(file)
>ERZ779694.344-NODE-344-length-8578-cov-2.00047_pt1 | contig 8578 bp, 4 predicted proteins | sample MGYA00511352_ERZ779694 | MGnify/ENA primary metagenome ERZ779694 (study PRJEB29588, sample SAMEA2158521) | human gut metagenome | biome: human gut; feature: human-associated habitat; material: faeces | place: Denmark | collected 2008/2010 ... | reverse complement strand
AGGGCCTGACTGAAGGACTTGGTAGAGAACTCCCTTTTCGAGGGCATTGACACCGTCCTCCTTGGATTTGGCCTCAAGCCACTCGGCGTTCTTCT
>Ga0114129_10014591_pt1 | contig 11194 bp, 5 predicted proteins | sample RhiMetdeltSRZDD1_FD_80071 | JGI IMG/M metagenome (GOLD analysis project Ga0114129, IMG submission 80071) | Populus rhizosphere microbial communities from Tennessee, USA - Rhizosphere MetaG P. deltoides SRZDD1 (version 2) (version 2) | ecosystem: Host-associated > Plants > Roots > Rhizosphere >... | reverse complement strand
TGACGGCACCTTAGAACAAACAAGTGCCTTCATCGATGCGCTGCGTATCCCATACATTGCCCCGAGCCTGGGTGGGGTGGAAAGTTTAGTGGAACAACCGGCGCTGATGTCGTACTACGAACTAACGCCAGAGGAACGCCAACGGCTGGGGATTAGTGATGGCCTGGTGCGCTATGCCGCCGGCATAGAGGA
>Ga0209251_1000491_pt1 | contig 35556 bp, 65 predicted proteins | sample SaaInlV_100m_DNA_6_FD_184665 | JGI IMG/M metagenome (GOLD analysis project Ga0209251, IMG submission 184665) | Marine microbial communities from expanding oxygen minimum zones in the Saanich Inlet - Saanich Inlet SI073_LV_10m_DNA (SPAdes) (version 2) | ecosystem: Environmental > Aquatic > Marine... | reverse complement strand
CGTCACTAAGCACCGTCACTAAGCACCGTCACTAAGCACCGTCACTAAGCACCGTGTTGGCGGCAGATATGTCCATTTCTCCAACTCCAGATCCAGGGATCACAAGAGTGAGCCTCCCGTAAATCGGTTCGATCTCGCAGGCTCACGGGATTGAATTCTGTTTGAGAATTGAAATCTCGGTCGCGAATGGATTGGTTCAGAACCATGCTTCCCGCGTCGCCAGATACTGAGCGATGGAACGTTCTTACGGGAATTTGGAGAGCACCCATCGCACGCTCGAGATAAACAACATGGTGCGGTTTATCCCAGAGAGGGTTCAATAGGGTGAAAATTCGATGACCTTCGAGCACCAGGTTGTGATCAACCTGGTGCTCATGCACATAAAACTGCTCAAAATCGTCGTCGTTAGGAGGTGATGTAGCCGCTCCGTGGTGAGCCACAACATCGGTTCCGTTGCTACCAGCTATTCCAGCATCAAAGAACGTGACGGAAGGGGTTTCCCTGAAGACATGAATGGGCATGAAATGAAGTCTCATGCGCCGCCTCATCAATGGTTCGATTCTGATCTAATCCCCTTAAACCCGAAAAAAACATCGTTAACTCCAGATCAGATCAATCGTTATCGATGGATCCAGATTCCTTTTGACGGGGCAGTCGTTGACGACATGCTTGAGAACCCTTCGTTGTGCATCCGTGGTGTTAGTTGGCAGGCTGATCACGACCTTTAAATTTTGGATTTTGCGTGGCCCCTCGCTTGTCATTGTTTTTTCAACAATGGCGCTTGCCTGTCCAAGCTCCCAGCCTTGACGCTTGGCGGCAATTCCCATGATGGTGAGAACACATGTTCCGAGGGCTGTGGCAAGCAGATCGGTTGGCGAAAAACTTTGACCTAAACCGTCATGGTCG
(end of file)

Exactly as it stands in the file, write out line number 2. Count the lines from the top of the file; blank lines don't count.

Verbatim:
AGGGCCTGACTGAAGGACTTGGTAGAGAACTCCCTTTTCGAGGGCATTGACACCGTCCTCCTTGGATTTGGCCTCAAGCCACTCGGCGTTCTTCT